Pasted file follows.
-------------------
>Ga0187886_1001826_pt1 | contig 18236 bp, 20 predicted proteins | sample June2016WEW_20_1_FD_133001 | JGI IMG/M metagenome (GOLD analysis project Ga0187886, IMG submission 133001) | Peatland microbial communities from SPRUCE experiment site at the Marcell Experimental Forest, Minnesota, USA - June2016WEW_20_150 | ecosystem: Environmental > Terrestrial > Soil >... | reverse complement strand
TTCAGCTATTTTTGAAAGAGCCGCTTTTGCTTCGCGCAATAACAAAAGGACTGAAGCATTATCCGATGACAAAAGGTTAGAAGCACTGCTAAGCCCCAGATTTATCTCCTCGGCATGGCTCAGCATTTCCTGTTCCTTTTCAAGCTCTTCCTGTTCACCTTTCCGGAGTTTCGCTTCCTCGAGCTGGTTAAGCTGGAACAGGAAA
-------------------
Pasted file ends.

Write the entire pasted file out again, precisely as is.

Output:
>Ga0187886_1001826_pt1 | contig 18236 bp, 20 predicted proteins | sample June2016WEW_20_1_FD_133001 | JGI IMG/M metagenome (GOLD analysis project Ga0187886, IMG submission 133001) | Peatland microbial communities from SPRUCE experiment site at the Marcell Experimental Forest, Minnesota, USA - June2016WEW_20_150 | ecosystem: Environmental > Terrestrial > Soil >... | reverse complement strand
TTCAGCTATTTTTGAAAGAGCCGCTTTTGCTTCGCGCAATAACAAAAGGACTGAAGCATTATCCGATGACAAAAGGTTAGAAGCACTGCTAAGCCCCAGATTTATCTCCTCGGCATGGCTCAGCATTTCCTGTTCCTTTTCAAGCTCTTCCTGTTCACCTTTCCGGAGTTTCGCTTCCTCGAGCTGGTTAAGCTGGAACAGGAAA